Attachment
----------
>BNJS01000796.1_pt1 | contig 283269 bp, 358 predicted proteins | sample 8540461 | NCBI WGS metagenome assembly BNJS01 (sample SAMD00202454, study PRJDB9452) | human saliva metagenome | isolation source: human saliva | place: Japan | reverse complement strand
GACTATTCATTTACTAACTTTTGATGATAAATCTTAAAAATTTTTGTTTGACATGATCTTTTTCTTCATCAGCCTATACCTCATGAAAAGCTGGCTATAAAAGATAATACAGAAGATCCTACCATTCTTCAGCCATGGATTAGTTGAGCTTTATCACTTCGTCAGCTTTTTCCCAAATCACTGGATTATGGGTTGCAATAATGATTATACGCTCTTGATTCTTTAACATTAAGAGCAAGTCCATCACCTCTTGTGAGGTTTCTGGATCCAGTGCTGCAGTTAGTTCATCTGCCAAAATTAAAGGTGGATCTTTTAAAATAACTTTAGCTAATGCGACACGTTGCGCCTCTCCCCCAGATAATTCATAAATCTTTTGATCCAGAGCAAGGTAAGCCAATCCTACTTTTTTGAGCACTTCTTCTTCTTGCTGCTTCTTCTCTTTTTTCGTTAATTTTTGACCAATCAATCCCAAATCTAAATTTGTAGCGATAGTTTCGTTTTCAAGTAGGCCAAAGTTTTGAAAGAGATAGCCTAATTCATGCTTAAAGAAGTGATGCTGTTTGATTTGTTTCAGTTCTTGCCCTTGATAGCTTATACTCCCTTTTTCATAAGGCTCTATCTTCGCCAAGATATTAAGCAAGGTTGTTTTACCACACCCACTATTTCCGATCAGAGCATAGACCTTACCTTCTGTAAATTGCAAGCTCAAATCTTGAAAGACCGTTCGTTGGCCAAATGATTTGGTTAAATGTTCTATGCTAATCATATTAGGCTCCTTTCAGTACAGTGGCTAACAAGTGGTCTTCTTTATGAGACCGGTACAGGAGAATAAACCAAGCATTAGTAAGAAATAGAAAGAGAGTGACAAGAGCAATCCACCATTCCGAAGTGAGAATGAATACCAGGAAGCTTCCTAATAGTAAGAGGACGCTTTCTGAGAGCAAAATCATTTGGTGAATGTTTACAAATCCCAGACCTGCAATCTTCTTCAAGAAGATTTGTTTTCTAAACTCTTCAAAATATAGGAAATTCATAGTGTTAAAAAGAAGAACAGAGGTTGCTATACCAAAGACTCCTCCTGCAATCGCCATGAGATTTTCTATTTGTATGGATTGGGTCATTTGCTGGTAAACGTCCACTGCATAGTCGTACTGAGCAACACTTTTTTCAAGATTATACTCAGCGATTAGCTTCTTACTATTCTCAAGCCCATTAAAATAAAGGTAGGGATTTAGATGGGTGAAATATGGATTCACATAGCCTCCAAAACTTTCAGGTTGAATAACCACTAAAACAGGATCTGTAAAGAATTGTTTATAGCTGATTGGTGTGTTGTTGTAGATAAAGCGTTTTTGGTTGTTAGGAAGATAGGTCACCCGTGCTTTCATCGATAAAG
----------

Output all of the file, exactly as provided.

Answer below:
>BNJS01000796.1_pt1 | contig 283269 bp, 358 predicted proteins | sample 8540461 | NCBI WGS metagenome assembly BNJS01 (sample SAMD00202454, study PRJDB9452) | human saliva metagenome | isolation source: human saliva | place: Japan | reverse complement strand
GACTATTCATTTACTAACTTTTGATGATAAATCTTAAAAATTTTTGTTTGACATGATCTTTTTCTTCATCAGCCTATACCTCATGAAAAGCTGGCTATAAAAGATAATACAGAAGATCCTACCATTCTTCAGCCATGGATTAGTTGAGCTTTATCACTTCGTCAGCTTTTTCCCAAATCACTGGATTATGGGTTGCAATAATGATTATACGCTCTTGATTCTTTAACATTAAGAGCAAGTCCATCACCTCTTGTGAGGTTTCTGGATCCAGTGCTGCAGTTAGTTCATCTGCCAAAATTAAAGGTGGATCTTTTAAAATAACTTTAGCTAATGCGACACGTTGCGCCTCTCCCCCAGATAATTCATAAATCTTTTGATCCAGAGCAAGGTAAGCCAATCCTACTTTTTTGAGCACTTCTTCTTCTTGCTGCTTCTTCTCTTTTTTCGTTAATTTTTGACCAATCAATCCCAAATCTAAATTTGTAGCGATAGTTTCGTTTTCAAGTAGGCCAAAGTTTTGAAAGAGATAGCCTAATTCATGCTTAAAGAAGTGATGCTGTTTGATTTGTTTCAGTTCTTGCCCTTGATAGCTTATACTCCCTTTTTCATAAGGCTCTATCTTCGCCAAGATATTAAGCAAGGTTGTTTTACCACACCCACTATTTCCGATCAGAGCATAGACCTTACCTTCTGTAAATTGCAAGCTCAAATCTTGAAAGACCGTTCGTTGGCCAAATGATTTGGTTAAATGTTCTATGCTAATCATATTAGGCTCCTTTCAGTACAGTGGCTAACAAGTGGTCTTCTTTATGAGACCGGTACAGGAGAATAAACCAAGCATTAGTAAGAAATAGAAAGAGAGTGACAAGAGCAATCCACCATTCCGAAGTGAGAATGAATACCAGGAAGCTTCCTAATAGTAAGAGGACGCTTTCTGAGAGCAAAATCATTTGGTGAATGTTTACAAATCCCAGACCTGCAATCTTCTTCAAGAAGATTTGTTTTCTAAACTCTTCAAAATATAGGAAATTCATAGTGTTAAAAAGAAGAACAGAGGTTGCTATACCAAAGACTCCTCCTGCAATCGCCATGAGATTTTCTATTTGTATGGATTGGGTCATTTGCTGGTAAACGTCCACTGCATAGTCGTACTGAGCAACACTTTTTTCAAGATTATACTCAGCGATTAGCTTCTTACTATTCTCAAGCCCATTAAAATAAAGGTAGGGATTTAGATGGGTGAAATATGGATTCACATAGCCTCCAAAACTTTCAGGTTGAATAACCACTAAAACAGGATCTGTAAAGAATTGTTTATAGCTGATTGGTGTGTTGTTGTAGATAAAGCGTTTTTGGTTGTTAGGAAGATAGGTCACCCGTGCTTTCATCGATAAAG